Military robot learns how to phone home
In the movies, robots almost always have a mind of their own. But for iRobot's military bots, it's a slow process of gaining more smarts.
The company's latest military robots, which run on caterpillar tracks and resemble miniature tanks, are slowly adding autonomous features to improve their capabilities.
iRobot's latest military robot, the throwable 110 FirstLook, has the ability to right itself if it lands upside down, and retrace its tracks if it gets out of communications range. A group of these encyclopedia-sized robots will soon be able to create a mesh network to connect to a remote operator.
The company's larger robots are also gaining these types of features, which makes them more useful in the field, said Tim Trainer, the general manager of iRobot's military business unit. But giving independence to robots needs to be added bit by bit, rather than in one fell swoop, he said.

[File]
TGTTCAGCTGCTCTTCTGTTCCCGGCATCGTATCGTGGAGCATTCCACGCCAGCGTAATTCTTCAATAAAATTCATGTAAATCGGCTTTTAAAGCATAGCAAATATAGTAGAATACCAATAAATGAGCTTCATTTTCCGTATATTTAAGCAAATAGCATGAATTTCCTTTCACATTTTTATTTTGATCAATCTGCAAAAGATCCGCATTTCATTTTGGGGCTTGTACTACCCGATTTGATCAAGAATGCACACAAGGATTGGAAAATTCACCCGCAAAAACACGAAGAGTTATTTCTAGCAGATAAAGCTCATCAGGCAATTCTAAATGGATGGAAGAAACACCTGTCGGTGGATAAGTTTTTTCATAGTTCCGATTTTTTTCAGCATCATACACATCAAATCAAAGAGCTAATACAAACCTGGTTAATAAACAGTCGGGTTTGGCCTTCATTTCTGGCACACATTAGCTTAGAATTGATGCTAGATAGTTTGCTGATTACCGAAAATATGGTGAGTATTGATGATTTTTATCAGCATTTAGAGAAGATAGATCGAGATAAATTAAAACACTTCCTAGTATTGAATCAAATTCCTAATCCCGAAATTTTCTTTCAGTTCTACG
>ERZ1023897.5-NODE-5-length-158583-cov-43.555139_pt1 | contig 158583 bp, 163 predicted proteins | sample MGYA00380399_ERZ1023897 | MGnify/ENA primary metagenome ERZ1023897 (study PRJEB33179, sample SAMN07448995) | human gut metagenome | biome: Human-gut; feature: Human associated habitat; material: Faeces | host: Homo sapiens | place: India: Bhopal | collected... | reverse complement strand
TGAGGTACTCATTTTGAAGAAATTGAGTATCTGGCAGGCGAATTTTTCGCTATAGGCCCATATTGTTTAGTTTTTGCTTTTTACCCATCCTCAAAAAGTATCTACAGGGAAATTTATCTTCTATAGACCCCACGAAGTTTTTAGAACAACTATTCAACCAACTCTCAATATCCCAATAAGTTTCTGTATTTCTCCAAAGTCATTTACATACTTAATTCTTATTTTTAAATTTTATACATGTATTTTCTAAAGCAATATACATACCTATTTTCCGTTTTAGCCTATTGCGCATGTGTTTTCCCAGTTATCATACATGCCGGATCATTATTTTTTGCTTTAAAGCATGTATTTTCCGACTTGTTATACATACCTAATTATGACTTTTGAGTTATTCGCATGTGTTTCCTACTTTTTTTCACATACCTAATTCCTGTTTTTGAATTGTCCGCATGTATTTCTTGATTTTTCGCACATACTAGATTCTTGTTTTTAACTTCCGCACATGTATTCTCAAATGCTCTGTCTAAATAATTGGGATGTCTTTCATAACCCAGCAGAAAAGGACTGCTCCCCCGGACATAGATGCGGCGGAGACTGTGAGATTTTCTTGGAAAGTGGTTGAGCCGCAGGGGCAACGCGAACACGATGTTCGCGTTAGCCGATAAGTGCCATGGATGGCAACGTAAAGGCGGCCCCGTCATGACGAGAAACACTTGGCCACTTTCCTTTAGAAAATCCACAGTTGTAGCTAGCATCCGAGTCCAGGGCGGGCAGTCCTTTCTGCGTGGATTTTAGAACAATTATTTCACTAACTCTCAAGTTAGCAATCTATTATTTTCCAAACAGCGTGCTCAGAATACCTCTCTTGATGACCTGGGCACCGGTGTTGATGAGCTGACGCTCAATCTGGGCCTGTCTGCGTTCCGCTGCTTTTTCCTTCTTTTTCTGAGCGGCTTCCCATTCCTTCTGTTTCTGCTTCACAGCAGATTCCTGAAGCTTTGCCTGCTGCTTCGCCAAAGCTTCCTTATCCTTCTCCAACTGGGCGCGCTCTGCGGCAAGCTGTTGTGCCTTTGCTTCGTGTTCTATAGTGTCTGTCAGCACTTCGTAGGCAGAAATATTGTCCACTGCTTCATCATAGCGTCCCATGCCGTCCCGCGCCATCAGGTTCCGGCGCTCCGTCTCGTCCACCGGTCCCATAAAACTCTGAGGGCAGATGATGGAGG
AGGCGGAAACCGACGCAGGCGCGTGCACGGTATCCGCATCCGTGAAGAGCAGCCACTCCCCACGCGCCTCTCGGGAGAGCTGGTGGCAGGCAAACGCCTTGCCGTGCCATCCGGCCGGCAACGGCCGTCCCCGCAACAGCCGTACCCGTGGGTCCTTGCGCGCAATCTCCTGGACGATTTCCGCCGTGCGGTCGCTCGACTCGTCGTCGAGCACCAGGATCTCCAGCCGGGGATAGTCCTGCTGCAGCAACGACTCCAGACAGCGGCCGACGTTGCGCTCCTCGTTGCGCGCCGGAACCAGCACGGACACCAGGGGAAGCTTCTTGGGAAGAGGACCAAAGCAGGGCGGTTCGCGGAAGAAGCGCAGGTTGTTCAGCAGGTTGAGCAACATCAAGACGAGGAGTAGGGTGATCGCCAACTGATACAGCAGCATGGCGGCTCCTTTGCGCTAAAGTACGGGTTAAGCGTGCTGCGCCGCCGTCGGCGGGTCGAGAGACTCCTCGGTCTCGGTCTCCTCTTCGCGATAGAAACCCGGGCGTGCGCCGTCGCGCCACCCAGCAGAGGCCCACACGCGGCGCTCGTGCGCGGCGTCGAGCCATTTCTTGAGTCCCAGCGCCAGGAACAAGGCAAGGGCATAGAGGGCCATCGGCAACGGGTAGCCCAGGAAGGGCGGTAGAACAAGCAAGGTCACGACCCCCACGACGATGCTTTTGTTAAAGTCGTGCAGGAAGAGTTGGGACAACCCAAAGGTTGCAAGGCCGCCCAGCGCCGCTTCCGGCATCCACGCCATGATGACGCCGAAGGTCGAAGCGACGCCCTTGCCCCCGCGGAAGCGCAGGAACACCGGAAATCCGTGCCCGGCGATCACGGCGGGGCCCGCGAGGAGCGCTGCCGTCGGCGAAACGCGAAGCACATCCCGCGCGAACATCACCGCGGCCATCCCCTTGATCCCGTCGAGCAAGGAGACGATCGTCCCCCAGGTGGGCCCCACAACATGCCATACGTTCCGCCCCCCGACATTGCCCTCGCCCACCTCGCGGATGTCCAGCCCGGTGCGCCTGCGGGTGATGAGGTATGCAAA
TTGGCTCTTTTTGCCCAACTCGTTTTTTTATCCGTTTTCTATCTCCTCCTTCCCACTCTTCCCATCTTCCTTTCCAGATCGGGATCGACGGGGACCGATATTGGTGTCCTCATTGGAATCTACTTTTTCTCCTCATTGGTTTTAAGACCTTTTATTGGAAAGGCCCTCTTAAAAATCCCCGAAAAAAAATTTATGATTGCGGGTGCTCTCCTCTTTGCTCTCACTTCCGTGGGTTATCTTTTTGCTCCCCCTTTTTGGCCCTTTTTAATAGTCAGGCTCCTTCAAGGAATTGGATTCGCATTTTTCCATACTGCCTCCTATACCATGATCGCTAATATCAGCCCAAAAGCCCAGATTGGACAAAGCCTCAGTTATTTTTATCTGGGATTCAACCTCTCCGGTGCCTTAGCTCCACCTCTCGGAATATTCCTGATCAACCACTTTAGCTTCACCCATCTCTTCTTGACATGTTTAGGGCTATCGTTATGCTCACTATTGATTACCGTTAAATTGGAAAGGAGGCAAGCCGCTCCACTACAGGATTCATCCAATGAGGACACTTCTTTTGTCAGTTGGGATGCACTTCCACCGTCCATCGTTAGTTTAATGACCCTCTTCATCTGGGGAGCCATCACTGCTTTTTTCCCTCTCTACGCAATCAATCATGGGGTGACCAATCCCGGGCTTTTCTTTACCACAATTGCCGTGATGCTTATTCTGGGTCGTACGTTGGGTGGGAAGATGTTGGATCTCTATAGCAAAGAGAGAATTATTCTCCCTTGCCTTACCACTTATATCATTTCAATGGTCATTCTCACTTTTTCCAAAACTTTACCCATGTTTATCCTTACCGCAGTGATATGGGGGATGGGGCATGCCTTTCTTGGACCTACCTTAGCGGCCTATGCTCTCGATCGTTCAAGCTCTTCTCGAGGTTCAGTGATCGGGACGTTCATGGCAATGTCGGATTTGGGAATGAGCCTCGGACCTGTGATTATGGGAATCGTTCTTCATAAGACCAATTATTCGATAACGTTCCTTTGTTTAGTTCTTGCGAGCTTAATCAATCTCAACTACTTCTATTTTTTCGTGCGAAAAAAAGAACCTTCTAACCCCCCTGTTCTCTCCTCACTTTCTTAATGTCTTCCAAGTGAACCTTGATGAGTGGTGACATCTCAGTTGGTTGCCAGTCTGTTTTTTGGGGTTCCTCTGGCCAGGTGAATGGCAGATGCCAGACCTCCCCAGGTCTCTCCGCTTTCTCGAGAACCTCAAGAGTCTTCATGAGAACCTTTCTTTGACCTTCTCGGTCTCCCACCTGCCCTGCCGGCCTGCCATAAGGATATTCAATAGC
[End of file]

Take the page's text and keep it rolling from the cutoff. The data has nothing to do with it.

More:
"Government and military customers want more autonomy, and the way to get there is through incremental changes to get the warfighter and the [US] army administration comfortable with it," Trainer said.
About 100 of the 110 FirstLook robots were delivered to the military which will use them for helping to create a map of dangerous areas.
Autonomy is one of the primary areas of research at iRobot, and it spills across all of its product lines. The company's Ava pedestal-shaped robot, for example, will likely gain better object-recognition and map-creating abilities over time, said Chris Jones, the company's research program manager.
The military remains one of iRobot's core businesses, but cuts being made in some programs mean that the company has to diversify from its reliance on the military and its home-cleaning products. Later this year, it will begin testing its Ava mobile robot for use in health care, retail and building security.